David Embrace
    Professor of Sociology, University of Connecticut

  • Fri
    24
    Feb
    2017
    12:00 pmLamar 555

    Spring Lecture Series
    Marcos Mendoza
    Assistant Professor of Anthropology, University of Mississippi

    What are working conditions like in Patagonia, at the southernmost end of Latin America? This talk discusses Argentine politics and the plight of seasonal laborers in the Patagonian ecotourism industry, with an eye towards understanding broader transformations in Latin American development issues.

  • Wed
    01
    Mar
    2017
    5:30 amBryant Hall 209

    Willa Johnson
    Associate Professor of Sociology

    Through careful analysis of the life and art of Karl Schwesig, a German Jewish concentration camp survivor, this lecture explores art's unique and powerful lens through which to view the human experiences of trauma and suffering.

    Willa Johnson is an Associate Professor of Sociology at the University of Mississippi. She has been a fellow at Yad Vashem's Martyrs' and Heroes' Remembrance Authority's International Institute for Holocaust Studies and the Cummings Foundation Fellow at the United States Holocaust Memorial Museum's Jack, Joseph, and Morton Mandel's Center for Advanced Holocaust Studies. Over the past eight years, she has conducted historical research at more than 15 repositories of art and archives throughout Israel, Germany, France, and the United States and has conducted interviews with Shoah survivors for her book project, Karl Schwesig's Holocaust Art.

    The lecture is sponsored by The Jewish Federation of Oxford, Mississippi.

  • Wed
    05
    Apr
    2017
    12:00 pmLamar 555

    Dr. John Eason
    Assistant Professor of Sociology, Texas A & M University

    Dr. Eason will be visiting on an SEC travel grant. His presentation will be based on his new book, Big House on the Prairie: Rise of the Rural Ghetto and Prison Proliferation (University of Chicago Press).

    Big House on the Prairie

    Big House on the Prairie: Rise of the Rural Ghetto and Prison Proliferation

    John Eason
    University of Chicago Press, 2017

    For the past fifty years, America has been extraordinarily busy building prisons. Since 1970 we have tripled the total number of facilities, adding more than 1,200 new prisons to the landscape. This building boom has taken place across the country but is largely concentrated in rural southern towns.

    In 2007, John M. Eason moved his family to Forrest City, Arkansas, in search of answers to key questions about this trend: Why is America building so many prisons? Why now? And why in rural areas? Eason quickly learned that rural demand for prisons is complicated. Towns like Forrest City choose to build prisons not simply in hopes of landing jobs or economic wellbeing, but also to protect and improve their reputations. For some rural leaders, fostering a prison in their town is a means of achieving order in a rapidly changing world. Taking us into the decision-making meetings and tracking the impact of prisons on economic development, poverty, and race, Eason demonstrates how groups of elite whites and black leaders share power. Situating prisons within dynamic shifts that rural economies are undergoing and showing how racially diverse communities lobby for prison construction, Big House on the Prairie is a remarkable glimpse into the ways a prison economy takes shape and operates.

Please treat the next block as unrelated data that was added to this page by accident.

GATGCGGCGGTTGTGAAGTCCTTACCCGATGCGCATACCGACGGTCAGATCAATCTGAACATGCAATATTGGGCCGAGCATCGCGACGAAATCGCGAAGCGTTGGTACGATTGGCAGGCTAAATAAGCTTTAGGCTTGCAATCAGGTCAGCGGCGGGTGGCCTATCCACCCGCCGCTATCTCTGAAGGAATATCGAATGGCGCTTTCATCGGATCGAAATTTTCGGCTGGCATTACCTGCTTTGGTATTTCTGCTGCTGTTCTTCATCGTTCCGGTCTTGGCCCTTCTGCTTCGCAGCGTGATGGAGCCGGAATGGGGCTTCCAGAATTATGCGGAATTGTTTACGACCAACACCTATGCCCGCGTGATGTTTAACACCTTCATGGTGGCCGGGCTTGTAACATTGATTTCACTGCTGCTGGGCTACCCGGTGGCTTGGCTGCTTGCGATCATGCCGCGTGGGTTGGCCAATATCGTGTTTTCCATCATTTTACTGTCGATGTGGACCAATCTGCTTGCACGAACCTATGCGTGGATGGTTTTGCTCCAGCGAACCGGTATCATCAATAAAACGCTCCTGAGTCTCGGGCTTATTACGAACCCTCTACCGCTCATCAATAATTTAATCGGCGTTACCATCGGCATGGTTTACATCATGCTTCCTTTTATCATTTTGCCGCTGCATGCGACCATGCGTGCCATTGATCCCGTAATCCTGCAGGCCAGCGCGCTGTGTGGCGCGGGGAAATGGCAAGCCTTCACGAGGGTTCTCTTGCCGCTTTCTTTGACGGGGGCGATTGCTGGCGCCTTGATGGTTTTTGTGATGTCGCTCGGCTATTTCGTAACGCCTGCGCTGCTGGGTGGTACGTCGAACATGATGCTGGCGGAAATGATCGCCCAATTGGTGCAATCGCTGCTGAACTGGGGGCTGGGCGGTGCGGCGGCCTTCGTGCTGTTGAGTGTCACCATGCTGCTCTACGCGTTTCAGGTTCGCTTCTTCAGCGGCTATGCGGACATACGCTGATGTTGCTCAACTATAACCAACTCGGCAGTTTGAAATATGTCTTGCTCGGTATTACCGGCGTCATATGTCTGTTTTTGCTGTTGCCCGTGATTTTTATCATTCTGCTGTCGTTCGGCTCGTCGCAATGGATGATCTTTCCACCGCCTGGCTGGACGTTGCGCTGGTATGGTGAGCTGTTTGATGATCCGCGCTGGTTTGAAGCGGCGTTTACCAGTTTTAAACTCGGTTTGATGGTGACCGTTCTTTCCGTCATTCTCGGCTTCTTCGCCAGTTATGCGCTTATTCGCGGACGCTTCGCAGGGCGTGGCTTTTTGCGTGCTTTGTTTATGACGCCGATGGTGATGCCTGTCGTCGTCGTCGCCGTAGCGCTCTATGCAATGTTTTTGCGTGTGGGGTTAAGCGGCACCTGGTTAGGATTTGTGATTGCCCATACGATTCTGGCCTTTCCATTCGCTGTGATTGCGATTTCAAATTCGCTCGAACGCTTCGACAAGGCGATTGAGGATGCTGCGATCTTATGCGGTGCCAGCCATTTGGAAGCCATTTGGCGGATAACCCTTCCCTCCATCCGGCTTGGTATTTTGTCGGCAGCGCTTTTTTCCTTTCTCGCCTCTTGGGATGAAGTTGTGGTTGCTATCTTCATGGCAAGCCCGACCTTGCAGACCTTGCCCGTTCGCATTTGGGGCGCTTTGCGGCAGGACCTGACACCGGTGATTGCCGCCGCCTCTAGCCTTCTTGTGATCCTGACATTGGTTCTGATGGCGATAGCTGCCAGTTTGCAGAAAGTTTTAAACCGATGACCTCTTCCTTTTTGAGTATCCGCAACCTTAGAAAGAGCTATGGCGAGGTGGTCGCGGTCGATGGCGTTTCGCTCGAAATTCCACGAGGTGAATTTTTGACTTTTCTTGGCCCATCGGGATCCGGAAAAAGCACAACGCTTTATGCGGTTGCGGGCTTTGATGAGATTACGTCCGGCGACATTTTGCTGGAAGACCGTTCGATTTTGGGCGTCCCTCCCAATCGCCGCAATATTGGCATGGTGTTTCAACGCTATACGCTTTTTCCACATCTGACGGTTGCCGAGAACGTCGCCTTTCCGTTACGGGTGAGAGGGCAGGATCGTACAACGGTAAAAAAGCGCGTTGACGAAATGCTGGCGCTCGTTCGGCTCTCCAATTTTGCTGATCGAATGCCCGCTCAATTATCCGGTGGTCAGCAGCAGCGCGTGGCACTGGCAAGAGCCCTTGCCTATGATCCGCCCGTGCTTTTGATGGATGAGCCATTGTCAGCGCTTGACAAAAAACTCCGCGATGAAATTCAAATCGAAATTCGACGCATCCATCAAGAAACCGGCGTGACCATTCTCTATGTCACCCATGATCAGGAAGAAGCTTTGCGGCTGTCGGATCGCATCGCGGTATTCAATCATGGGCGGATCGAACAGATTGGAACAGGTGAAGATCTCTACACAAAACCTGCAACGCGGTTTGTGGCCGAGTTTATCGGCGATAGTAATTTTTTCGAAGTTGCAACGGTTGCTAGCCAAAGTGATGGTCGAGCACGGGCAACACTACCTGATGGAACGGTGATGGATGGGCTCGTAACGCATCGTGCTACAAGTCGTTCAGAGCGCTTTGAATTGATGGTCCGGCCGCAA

• Thu
    06
    Apr
    2017
    2:00 pmLyceum 200

    Maureen Meyers received a grant from the College of Liberal Arts and a WOW grant from the Office for Online Learning to replace the standard textbook in Introduction to Anthropology courses, both face-to-face and online. Unlike other disciplines, anthropology has no online textbook available. Meyers will discuss her experiences looking for and using web-based resources to teach the range of topics covered in this course, including natural selection, human evolution, language, archaeology, and globalization. We hope you can join and share ideas over a cup of coffee/tea!
     
    RSVP is not required, however, to help us know how much refreshment to order we kindly ask that you RSVP if possible.

    RSVP at UM FacChats

  • Fri
    21
    Apr
    2017
    12:00 pmLamar 555

    Spring Lecture Series
    Kate McClellan
    Assistant Professor of Anthropology, Mississippi State University

  • Fri
    28
    Apr
    2017
    12:00 pmLamar 555

    Spring Lecture Series
    Maureen Meyers
    Assistant Professor of Anthropology, University of Mississippi

    This talk presents the results of an analysis of shell bead production from a 14th century Native American mound site. It examines the beads, shell debris, and lithic tools found to identify how the beads were made and who made them. to better understand the role of craft production at frontier sites.